Black History Month: Lost in Translation

Several days ago three White South Los Angeles elementary school teachers were suspended without pay for encouraging students to honor O.J. Simpson, RuPaul and Dennis Rodman as part of Black History Month observation. The children carried photographs of the celebrities during a parade on the playground.

Los Angeles Mayor Antonio Villaraigosa discharged his outrage about the incident, the school’s principal has apologized for the teachers “errors in judgment” and the episode precipitated anger, uncertainty and debate about the teachers motives amongst Los Angeles community leaders,  the Los Angeles affiliates of The Urban League and The National Association for The Advancement of Colored People.

It is very important to note that the children were given a list of approved Black History Month personalities, a list that has not been updated since 1985.  Logically, Mr. Simpson is on that list; it predates his 1994 murder trial as well as the birth of all the students at the elementary school.

Rodman and RuPaul were added in pencil; the updates were not seen by the principal.  The teachers involved instruct first, second and fourth graders. The average fourth grader was born in 2001. Frankly I would be surprised if the students know who Dennis Rodman is let alone O. J. Simpson. Regardless, it is certainly time for the approved Black History Month list of the Los Angeles County United School District to be reviewed and brought up to date.

Notwithstanding, this cause célèbre has resulted in my observations about the purpose, meaning and evolution of Black History Month.

In 1915 The Association for the Study of Negro Life and History (ASNLH) was founded by Dr. Carter G. Woodson. The mission was to provide research and consciousness about the roles of Black people in American and World history. 1920 Dr. Carter G. Woodson and Omega Psi Phi fraternity created Negro History and Literature Week with the purpose of emphasizing the importance of Black heritage and cultural preservation in photography, literature and the performing arts which dramatized black history. In 1926, Woodson changed the name to Negro History Week and selected the month of February as homage to the birthdays of Abraham Lincoln (Feb 12th) and Frederick Douglass (Feb 14).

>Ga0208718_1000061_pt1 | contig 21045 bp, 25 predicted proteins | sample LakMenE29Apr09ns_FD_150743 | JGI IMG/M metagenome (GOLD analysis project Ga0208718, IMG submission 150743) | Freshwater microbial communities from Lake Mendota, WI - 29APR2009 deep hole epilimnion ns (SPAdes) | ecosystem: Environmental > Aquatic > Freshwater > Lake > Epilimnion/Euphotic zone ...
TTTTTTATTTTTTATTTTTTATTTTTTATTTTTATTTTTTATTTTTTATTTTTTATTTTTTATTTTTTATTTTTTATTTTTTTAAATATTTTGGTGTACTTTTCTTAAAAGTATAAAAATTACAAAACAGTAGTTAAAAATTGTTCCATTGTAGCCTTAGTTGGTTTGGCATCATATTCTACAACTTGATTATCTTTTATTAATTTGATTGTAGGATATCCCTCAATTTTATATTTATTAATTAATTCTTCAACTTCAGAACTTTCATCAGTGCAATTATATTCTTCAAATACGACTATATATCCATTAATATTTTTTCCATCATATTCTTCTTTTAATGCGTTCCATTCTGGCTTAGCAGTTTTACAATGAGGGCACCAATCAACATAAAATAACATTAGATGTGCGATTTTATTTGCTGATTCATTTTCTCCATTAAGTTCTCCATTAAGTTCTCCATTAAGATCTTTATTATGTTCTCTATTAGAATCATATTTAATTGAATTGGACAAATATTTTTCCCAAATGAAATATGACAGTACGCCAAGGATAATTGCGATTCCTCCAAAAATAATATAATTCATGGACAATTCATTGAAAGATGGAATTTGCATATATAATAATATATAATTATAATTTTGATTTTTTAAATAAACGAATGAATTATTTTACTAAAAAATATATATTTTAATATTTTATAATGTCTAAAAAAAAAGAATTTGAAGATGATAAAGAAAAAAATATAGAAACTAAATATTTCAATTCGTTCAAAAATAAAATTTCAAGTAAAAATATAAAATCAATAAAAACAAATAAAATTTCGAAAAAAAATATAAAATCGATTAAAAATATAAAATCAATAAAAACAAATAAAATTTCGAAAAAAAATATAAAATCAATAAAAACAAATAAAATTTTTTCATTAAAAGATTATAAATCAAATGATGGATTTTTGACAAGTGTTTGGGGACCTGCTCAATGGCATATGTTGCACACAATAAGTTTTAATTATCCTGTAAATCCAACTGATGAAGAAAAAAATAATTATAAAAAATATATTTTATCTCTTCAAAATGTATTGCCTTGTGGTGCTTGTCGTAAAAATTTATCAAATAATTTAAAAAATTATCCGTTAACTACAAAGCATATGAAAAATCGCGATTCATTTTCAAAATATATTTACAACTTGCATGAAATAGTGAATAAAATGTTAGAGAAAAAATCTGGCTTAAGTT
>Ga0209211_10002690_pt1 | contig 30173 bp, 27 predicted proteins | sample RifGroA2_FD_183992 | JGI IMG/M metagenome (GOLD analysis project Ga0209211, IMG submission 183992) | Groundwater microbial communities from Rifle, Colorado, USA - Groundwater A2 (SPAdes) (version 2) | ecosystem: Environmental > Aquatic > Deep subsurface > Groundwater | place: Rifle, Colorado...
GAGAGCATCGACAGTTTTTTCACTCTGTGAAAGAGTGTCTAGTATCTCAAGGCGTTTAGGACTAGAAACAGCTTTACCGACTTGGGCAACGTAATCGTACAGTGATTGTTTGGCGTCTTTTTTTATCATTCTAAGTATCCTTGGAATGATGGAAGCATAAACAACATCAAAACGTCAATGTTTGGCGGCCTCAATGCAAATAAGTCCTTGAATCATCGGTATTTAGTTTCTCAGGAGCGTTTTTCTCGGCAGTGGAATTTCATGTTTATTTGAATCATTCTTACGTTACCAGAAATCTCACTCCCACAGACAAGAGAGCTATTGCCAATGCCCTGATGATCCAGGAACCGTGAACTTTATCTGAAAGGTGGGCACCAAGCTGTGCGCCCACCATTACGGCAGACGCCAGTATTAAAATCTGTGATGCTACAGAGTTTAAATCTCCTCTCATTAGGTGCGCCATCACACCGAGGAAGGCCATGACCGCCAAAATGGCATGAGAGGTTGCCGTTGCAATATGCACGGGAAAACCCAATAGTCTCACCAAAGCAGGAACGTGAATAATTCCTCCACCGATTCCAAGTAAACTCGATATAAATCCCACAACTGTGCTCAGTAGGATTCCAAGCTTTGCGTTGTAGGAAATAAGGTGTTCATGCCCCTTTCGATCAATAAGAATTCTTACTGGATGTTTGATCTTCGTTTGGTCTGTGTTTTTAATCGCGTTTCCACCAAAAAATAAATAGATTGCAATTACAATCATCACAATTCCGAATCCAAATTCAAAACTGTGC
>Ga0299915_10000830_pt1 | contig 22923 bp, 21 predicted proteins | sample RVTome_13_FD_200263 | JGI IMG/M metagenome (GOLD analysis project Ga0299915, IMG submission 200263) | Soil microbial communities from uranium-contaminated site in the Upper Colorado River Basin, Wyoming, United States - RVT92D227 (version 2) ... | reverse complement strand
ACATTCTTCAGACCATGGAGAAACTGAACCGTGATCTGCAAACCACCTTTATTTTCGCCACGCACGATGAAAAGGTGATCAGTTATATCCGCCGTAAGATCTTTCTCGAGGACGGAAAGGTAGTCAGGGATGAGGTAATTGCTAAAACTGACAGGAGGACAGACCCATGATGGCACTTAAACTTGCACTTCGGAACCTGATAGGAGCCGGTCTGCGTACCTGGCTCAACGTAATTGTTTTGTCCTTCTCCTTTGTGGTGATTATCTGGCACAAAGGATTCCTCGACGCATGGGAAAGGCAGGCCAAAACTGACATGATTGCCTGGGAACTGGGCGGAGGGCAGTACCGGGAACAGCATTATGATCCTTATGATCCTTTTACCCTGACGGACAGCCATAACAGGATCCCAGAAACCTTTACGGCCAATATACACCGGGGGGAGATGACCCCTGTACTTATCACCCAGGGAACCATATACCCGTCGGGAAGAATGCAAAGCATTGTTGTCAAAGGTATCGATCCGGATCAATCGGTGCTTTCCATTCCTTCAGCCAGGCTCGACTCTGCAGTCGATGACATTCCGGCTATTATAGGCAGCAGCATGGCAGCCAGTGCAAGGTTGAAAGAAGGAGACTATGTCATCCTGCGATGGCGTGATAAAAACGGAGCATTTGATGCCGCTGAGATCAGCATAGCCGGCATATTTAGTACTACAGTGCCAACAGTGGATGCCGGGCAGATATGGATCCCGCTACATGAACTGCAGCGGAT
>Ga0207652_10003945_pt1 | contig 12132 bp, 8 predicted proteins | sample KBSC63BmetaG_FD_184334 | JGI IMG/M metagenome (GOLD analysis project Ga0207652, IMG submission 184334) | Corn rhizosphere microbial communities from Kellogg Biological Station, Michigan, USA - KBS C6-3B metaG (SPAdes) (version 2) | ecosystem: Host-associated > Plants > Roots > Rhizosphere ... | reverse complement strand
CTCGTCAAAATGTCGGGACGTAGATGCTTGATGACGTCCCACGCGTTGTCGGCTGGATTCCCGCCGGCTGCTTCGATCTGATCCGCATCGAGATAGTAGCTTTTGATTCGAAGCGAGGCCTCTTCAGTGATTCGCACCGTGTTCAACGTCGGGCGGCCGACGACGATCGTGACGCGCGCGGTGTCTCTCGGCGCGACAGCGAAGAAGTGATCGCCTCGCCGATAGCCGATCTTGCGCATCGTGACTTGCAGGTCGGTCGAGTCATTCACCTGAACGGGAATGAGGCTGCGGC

Negro History Week gained significance during the Civil Rights movement as Black people challenged the barrier of social justice-racial discrimination and post-Civil Rights in the 1970s during The Black Power movement. In 1972 The Association for the Study of Negro Life and History (ASNLH) presently called The Association for the Study of African American Life and History (ASAALH) changed Negro History Week to Black History Week. In 1976, the nation celebrated the bicentennial and Black History Week became Black History Month.

The original intent of Negro History and Literature Week as a presentation of Black heritage and cultural preservation through photography, literature and the performing arts has resulted in the evolution of Black History month to include the celebration of Black pop-culture icons, television personalities as well as defamed Black professional athletes who are pop-culture icons and former reality TV personalities.

Performing arts may be a common thread between O.J. Simpson, Dennis Rodman and RuPaul if I use the term performing arts loosely, very loosely. However, if you evaluate the filmography of Simpson, Rodman and RuPaul, their TV and film roles as “black history dramatizations” are largely indefensible and not in the spirit of Carter G. Woodson.

Nevertheless, the inclusion, presence and influence of Black popular culture in America is undeniable.  Unfortunately, the inclusion, presence and influence of Black playwrights, choreographers, composers, writers, scientists, scholars, educators, engineers, physicians, CEOs, entrepreneurs is not as commonplace as Black pop-culture icons.

Suspending the teachers without pay is sending the wrong message. Instead Mayor Villaraigosa, The Los Angeles United School District, The Urban League, NAACP, scholars and parents should work toward expanding Black history resources, exposing children to Black history and culture beyond a 25 year old list, 20th century pop-culture relics, professional athletes and most television personalities.

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